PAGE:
Some early visual novels had particularly annoying gameplay features where you had to select EVERY option and sub-option on a menu, sometimes multiple times, before the game would proceed. Often this was in the context of a 'mystery' game, forcing you to examine/think about every possible object in order to be sure you got the clues. You couldn't just go straight to the right clue, oh no.
This is annoying for multiple reasons - it wastes your time asking for a lot of decisions that don't matter ONE. LITTLE. BIT. because you have to read every option before going on (I mean, in most adventure games, it's a rather good idea to read every possible branch of the conversation tree, but they don't usually staple your hands down and make you do it all at once, you can usually walk away and do something else for a bit) And if the menu's options and sub-options are complicated enough, it frustrates you poking around reading the same text multiple times trying to figure out what exactly you haven't selected yet that's holding you back.
Enter Time Hollow, a DS visual novel trying to cross with an adventure game. I've only played a few minutes and already time and time again I am faced with scenes where I get "point and click interaction!" - meaning that I have to find and click on every object in the room and read the text associated with it, no matter how inane, before I am allowed to even leave the room and move to the next frustrating step. This manages to be even WORSE than the pointless menus, because the hotspots aren't at all clear. You can tell that clicking in place X will give you a text box, but you have no way to tell whether place X is part of the Bed object which you've clicked on five times already or something separate.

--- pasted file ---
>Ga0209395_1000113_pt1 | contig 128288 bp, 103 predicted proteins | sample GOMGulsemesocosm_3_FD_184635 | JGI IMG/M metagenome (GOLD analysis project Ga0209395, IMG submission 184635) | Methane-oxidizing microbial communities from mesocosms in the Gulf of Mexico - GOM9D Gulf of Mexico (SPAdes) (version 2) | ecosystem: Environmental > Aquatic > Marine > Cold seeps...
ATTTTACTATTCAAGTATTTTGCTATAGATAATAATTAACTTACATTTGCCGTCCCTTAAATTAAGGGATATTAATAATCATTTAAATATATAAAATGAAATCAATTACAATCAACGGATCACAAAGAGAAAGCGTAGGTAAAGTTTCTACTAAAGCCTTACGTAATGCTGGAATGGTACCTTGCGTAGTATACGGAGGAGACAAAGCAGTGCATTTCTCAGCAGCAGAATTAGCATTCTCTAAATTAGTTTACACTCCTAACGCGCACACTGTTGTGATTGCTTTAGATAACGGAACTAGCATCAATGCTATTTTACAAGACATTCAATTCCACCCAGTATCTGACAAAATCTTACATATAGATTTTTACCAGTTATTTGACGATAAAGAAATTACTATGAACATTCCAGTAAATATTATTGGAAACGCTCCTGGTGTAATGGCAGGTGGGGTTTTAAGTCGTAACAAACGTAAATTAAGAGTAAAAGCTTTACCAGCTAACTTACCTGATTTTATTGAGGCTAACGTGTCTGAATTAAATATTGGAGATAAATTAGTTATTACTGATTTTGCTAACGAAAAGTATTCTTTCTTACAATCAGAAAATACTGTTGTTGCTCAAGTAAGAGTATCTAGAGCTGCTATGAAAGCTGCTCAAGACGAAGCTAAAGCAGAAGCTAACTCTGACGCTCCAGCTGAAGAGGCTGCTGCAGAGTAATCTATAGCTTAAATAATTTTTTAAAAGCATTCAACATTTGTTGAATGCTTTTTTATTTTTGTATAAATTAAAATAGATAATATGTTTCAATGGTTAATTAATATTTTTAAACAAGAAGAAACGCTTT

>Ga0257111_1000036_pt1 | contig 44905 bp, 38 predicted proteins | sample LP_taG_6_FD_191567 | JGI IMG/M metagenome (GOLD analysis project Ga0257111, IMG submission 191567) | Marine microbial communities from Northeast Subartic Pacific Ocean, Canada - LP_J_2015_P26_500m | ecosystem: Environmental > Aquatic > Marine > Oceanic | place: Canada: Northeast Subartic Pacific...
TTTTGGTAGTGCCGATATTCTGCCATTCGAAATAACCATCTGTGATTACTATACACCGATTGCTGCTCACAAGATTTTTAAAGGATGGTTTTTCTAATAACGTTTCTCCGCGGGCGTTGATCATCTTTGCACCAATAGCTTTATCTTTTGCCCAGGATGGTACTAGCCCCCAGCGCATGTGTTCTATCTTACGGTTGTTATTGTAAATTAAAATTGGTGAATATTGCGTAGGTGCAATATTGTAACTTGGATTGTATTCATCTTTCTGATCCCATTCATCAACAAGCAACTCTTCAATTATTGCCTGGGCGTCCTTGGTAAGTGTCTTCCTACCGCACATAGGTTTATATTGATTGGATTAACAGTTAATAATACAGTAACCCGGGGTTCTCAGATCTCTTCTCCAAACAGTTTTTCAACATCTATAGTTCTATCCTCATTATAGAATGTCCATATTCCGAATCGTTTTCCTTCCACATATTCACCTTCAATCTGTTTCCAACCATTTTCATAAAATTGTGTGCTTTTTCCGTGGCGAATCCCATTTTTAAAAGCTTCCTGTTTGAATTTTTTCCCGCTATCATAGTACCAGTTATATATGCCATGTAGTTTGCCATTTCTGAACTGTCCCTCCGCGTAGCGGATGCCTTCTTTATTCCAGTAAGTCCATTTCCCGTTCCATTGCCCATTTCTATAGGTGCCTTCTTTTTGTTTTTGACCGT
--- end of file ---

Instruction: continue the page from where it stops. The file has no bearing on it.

A few minutes of this makes me want to stab the developer in the eyes with the stylus. It would have been much less frustrating as an actual visual novel, rather than adding all sorts of complicated interfaces and 'interactivity' that just mean pointless fumbling and delay along your linearity. (see also the Flashback system)
I think I'm going to be grabbing a walkthrough quickly not because this game is in any way hard, but because the process of playing it is so intrinsically not fun that removing any attempt at play may improve it.